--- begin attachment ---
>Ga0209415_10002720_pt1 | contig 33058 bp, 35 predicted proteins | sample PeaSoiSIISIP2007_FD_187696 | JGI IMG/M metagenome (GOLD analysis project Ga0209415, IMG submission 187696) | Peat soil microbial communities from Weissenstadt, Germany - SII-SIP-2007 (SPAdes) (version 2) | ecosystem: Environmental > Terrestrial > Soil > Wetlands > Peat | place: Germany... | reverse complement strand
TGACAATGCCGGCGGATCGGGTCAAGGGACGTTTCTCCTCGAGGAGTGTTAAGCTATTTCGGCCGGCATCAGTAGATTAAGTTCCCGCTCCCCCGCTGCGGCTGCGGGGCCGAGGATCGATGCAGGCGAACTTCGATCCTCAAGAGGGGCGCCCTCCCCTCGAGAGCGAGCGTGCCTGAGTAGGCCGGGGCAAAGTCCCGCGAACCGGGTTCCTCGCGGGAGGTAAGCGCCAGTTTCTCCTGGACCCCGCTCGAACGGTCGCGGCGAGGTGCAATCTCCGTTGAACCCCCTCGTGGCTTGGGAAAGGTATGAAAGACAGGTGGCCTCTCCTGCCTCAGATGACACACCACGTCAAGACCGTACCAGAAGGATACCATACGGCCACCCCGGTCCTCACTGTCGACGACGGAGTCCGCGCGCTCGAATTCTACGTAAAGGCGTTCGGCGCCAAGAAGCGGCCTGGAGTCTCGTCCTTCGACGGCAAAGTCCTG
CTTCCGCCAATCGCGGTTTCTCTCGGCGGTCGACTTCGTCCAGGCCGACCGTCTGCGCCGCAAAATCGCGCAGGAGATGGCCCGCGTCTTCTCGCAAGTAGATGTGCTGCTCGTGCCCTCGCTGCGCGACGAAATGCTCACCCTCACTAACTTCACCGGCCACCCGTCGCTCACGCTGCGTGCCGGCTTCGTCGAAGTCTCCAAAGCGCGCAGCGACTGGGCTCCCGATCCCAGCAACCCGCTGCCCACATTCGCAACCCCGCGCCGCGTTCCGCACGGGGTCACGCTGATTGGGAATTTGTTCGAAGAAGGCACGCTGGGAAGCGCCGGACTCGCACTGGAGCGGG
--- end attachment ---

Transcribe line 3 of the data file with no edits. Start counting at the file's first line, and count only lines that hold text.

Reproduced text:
CTTCCGCCAATCGCGGTTTCTCTCGGCGGTCGACTTCGTCCAGGCCGACCGTCTGCGCCGCAAAATCGCGCAGGAGATGGCCCGCGTCTTCTCGCAAGTAGATGTGCTGCTCGTGCCCTCGCTGCGCGACGAAATGCTCACCCTCACTAACTTCACCGGCCACCCGTCGCTCACGCTGCGTGCCGGCTTCGTCGAAGTCTCCAAAGCGCGCAGCGACTGGGCTCCCGATCCCAGCAACCCGCTGCCCACATTCGCAACCCCGCGCCGCGTTCCGCACGGGGTCACGCTGATTGGGAATTTGTTCGAAGAAGGCACGCTGGGAAGCGCCGGACTCGCACTGGAGCGGG